Figure 6 shows the frequency response of both spectral and spatial blurs for the 32-dimensional optimized code. The advantages of optimized codes are immediately evident — an open aperture has several nulls in spectral domain, while a slit attenuates all high spatial frequencies. The optimized code retains all frequencies in both domains, while increasing light throughput throughput.
5. Synthetic experiments
We tested KRISM via simulations on four different datasets and compared it against alternate approaches for hyperspectral imaging.
We used the hyperspectral data set in [Arad and Ben-Shahar, 2016], which consists of several high spatial and spectral resolution hyperspectral images covering 519 bands in visible and near IR wavelengths. We downsampled the HSI to to keep computation with CASSI-type simulations tractable. We also used datasets from [Choi et al., 2017] with 31 spectral bands to compare with learning-based techniques. Finally, we present one example from [SpecTIR, [n. d.]] to compare KRISM against Row/Column CS proposed in [Fazel et al., 2008]. Several more simulation results have been shown in supplementary material.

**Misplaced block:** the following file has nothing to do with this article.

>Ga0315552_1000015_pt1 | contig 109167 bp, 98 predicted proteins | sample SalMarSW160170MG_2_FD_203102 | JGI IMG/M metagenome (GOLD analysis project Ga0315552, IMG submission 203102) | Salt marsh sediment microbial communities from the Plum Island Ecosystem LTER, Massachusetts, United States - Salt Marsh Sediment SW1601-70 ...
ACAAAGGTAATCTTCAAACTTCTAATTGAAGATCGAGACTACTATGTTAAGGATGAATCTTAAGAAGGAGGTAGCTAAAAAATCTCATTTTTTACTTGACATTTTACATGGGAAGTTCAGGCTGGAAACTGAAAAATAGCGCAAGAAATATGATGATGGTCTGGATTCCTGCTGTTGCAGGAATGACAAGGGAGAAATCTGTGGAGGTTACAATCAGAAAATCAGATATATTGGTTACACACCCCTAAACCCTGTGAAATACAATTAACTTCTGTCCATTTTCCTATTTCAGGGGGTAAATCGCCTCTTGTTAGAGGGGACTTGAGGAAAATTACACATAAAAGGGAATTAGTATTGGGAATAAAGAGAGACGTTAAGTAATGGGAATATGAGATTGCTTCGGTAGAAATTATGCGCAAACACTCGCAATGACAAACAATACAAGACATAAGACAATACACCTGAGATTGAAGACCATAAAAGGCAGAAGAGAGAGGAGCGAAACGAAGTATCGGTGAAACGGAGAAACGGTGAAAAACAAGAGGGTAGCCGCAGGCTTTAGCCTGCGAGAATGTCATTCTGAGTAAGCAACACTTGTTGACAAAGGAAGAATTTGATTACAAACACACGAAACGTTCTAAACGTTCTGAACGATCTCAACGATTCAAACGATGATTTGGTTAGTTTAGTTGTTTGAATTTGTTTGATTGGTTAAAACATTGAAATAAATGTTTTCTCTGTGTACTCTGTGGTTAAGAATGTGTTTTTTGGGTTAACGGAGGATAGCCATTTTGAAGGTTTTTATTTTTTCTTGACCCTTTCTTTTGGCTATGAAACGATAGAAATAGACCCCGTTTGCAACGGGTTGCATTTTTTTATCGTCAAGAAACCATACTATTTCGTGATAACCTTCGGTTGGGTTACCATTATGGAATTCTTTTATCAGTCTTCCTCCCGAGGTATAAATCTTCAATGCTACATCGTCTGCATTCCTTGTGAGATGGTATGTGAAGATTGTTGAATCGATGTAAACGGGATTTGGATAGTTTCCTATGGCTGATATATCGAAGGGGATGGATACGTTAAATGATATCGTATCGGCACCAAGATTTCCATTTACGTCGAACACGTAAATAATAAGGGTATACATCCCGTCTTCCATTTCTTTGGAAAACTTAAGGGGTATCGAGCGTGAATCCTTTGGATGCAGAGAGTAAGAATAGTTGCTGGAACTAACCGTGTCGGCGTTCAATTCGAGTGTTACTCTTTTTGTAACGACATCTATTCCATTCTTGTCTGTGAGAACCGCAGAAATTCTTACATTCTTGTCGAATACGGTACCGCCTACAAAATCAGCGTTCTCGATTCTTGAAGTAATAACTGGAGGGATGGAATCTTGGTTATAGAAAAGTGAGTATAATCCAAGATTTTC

We compared KRISM against four competing CS hyperspectral imaging techniques. All methods were simulated with 60dB readout and photon noise and 12-bit quantization. Specifics of each simulation model are given below:
KRISM: We performed a rank-4 approximation of the HSI with 6 spatial and 6 spectral measurements. Diffraction blur due to coded aperture was introduced both in spectral and spatial profiles. Deconvolution was then done using Wiener deconvolution in both spectral and spatial domains.